Lifestyle Remedies for Better Sleep
These are general recommendations for better sleep, pregnant or not. Now that you need your sleep more than ever and you have to deal with sleep problems during pregnancy, you might want to make a more conscious effort to try to incorporate some of these lifestyle changes.
- Stay hydrated. The importance of water can never quite be emphasised enough. Ensure that you get your minimum of eight glasses of water every day. Other fluids work well too but of course you don’t want to end up loading up on carbonated sweet drinks. And remember to reduce your fluid intake as bedtime approaches.
- Exercise. Exercise is undoubtedly beneficial for you during pregnancy but remember to get your doctor’s clearance before you try anything new. Whatever you do, don’t exercise or do any strenuous activity close to bedtime as it is likely to keep you up.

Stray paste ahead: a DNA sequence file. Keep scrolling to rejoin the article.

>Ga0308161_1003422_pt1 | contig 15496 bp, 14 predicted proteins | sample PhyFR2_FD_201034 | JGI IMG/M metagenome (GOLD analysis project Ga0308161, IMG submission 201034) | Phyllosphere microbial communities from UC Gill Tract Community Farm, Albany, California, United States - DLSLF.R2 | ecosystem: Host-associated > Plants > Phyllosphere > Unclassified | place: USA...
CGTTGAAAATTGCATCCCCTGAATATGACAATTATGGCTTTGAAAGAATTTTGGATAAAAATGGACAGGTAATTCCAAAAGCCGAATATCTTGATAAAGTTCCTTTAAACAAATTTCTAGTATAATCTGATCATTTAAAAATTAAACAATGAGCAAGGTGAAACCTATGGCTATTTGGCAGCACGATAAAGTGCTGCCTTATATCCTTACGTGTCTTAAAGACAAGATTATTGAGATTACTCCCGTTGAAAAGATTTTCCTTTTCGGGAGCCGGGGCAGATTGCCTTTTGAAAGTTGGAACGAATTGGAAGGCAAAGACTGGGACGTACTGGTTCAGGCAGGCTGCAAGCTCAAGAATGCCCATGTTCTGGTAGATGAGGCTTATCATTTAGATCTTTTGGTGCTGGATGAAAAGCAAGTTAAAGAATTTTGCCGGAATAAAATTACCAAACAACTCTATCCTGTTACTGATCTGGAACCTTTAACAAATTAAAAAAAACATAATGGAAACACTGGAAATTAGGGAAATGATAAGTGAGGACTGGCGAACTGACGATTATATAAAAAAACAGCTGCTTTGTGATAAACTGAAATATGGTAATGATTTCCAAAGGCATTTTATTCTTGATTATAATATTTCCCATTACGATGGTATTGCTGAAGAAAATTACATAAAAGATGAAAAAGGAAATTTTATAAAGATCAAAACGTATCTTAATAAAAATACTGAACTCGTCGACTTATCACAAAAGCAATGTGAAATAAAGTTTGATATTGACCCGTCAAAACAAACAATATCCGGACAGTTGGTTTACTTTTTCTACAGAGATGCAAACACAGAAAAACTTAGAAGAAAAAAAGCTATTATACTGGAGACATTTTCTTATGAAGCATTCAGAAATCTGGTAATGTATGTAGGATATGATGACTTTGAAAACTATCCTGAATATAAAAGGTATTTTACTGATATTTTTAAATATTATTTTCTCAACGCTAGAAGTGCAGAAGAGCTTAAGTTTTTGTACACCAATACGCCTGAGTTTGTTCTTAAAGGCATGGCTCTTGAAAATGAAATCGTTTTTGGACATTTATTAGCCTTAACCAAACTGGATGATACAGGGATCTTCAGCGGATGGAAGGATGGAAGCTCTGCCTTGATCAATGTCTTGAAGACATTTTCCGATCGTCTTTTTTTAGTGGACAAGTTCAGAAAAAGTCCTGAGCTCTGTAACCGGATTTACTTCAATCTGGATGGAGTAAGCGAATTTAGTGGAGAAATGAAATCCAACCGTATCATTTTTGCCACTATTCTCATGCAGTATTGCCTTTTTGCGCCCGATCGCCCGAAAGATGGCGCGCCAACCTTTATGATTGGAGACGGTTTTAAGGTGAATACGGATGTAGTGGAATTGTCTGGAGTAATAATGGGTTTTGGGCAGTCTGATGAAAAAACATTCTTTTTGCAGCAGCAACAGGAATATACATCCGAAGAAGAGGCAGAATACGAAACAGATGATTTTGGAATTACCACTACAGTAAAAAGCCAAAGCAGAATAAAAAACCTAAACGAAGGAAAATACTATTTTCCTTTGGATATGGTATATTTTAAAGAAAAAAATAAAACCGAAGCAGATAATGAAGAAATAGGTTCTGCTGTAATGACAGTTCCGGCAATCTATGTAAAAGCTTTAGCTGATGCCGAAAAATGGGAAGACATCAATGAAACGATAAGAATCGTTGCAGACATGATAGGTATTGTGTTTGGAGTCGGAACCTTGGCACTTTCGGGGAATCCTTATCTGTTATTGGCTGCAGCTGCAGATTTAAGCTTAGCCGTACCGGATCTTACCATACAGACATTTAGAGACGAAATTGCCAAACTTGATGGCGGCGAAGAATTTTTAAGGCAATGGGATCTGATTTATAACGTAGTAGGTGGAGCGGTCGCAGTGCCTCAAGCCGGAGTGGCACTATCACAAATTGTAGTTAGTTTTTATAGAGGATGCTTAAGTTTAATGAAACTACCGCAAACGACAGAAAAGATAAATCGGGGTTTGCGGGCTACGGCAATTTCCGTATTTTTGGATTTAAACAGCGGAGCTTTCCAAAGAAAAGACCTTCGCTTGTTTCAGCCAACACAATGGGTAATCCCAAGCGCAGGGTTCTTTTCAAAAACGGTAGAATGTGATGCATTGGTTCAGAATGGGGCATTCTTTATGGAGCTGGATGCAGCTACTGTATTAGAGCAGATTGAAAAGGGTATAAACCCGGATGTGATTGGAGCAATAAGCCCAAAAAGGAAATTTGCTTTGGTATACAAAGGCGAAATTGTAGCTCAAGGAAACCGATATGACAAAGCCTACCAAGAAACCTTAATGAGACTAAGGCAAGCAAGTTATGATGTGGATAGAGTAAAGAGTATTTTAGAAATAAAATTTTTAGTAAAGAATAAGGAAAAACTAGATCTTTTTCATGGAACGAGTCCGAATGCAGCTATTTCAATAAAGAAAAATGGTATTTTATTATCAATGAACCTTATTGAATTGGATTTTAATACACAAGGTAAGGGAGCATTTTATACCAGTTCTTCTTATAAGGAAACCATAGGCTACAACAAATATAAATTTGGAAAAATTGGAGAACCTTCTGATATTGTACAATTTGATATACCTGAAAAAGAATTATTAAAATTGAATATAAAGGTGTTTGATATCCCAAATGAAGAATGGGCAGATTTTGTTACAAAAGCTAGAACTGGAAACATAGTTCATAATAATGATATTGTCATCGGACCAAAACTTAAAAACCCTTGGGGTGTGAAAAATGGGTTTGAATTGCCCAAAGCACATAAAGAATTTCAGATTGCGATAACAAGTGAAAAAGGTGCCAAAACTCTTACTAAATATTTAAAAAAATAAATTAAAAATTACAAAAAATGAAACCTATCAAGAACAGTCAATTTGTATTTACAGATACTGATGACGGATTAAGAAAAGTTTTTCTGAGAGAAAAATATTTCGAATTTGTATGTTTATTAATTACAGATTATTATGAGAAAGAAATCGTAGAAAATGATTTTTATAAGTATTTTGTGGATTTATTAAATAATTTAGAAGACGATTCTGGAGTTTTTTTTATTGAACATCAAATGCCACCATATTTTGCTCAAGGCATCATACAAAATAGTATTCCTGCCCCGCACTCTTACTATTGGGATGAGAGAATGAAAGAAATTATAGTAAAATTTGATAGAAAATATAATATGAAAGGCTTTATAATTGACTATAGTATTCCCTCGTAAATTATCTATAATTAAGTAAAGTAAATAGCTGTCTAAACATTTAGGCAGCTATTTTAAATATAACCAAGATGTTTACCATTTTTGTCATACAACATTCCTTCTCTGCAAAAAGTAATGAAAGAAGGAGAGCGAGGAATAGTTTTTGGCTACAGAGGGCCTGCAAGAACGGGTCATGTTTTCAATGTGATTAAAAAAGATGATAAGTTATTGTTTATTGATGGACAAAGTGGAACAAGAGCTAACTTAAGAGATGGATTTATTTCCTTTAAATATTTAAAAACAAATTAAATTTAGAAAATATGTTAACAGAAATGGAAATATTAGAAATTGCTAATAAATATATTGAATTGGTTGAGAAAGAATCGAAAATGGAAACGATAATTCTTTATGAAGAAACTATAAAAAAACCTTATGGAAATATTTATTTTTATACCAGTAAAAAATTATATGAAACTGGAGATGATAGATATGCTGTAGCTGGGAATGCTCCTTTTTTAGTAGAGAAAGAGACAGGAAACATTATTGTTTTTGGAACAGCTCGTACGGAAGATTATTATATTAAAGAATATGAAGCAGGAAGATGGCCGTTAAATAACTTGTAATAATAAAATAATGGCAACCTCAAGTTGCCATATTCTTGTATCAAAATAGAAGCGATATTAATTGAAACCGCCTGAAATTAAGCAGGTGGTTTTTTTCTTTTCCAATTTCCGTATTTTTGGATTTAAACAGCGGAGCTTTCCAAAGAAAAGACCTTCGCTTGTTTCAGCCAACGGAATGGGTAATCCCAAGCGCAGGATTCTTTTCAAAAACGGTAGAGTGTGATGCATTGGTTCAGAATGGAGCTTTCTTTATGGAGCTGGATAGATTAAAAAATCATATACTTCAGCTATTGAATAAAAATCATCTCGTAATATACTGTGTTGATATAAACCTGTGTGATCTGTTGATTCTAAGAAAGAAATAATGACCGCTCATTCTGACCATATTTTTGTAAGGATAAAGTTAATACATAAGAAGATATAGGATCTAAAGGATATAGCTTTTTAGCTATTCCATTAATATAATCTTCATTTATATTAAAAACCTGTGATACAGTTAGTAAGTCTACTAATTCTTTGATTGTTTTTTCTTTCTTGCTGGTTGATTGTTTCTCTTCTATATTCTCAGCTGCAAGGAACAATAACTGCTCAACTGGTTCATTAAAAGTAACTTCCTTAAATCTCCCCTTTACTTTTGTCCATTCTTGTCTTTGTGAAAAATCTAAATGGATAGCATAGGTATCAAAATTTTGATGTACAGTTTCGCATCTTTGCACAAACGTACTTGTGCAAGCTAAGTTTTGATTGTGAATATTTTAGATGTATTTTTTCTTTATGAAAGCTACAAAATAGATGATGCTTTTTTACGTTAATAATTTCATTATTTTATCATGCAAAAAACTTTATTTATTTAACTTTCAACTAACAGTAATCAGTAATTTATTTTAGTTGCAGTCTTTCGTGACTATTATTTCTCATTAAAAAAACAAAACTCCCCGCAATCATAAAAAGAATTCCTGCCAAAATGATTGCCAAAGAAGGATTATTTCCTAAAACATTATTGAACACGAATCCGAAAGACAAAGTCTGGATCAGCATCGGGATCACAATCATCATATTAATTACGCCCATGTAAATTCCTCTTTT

- Watch what you consume. As Dr Chee mentioned, identify food that triggers discomfort and reflux and make a conscious effort to avoid those. Do also remember that caffeine and sugar are known to keep you up at night so reduce your intake. Some of you are especially sensitive to caffeine so please avoid it like the plague if you wish to have any hope of a good night’s sleep.
- Wind down. Try to incorporate a daily bedtime routine that begins with a warm shower, some relaxing music and a cup of warm milk. Chamomile and Lavender tea work wonder as well, so long as there’s no caffeine. A routine like this is sure to calm those nerves and soothe you into slumber.